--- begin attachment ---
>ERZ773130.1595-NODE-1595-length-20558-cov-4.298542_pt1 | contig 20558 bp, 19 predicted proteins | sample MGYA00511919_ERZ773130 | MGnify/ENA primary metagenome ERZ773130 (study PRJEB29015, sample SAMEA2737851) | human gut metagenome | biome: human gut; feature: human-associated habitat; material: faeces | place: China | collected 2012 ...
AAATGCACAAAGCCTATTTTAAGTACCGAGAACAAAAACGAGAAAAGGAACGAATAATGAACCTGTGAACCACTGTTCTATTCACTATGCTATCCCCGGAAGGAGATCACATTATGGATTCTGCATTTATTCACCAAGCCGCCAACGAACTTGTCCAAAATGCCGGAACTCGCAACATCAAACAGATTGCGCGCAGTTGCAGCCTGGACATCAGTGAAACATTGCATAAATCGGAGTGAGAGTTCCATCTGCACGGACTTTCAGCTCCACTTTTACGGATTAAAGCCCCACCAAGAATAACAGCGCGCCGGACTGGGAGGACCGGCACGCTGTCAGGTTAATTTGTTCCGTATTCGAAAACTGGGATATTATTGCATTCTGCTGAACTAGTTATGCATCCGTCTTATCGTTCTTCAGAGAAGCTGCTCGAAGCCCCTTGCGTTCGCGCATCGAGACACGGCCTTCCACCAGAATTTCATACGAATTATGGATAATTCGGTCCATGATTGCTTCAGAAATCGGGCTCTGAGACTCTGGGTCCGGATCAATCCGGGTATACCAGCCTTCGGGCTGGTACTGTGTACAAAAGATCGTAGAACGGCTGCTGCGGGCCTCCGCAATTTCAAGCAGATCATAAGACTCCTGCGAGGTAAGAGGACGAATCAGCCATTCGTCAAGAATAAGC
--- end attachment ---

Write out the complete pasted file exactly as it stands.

>ERZ773130.1595-NODE-1595-length-20558-cov-4.298542_pt1 | contig 20558 bp, 19 predicted proteins | sample MGYA00511919_ERZ773130 | MGnify/ENA primary metagenome ERZ773130 (study PRJEB29015, sample SAMEA2737851) | human gut metagenome | biome: human gut; feature: human-associated habitat; material: faeces | place: China | collected 2012 ...
AAATGCACAAAGCCTATTTTAAGTACCGAGAACAAAAACGAGAAAAGGAACGAATAATGAACCTGTGAACCACTGTTCTATTCACTATGCTATCCCCGGAAGGAGATCACATTATGGATTCTGCATTTATTCACCAAGCCGCCAACGAACTTGTCCAAAATGCCGGAACTCGCAACATCAAACAGATTGCGCGCAGTTGCAGCCTGGACATCAGTGAAACATTGCATAAATCGGAGTGAGAGTTCCATCTGCACGGACTTTCAGCTCCACTTTTACGGATTAAAGCCCCACCAAGAATAACAGCGCGCCGGACTGGGAGGACCGGCACGCTGTCAGGTTAATTTGTTCCGTATTCGAAAACTGGGATATTATTGCATTCTGCTGAACTAGTTATGCATCCGTCTTATCGTTCTTCAGAGAAGCTGCTCGAAGCCCCTTGCGTTCGCGCATCGAGACACGGCCTTCCACCAGAATTTCATACGAATTATGGATAATTCGGTCCATGATTGCTTCAGAAATCGGGCTCTGAGACTCTGGGTCCGGATCAATCCGGGTATACCAGCCTTCGGGCTGGTACTGTGTACAAAAGATCGTAGAACGGCTGCTGCGGGCCTCCGCAATTTCAAGCAGATCATAAGACTCCTGCGAGGTAAGAGGACGAATCAGCCATTCGTCAAGAATAAGC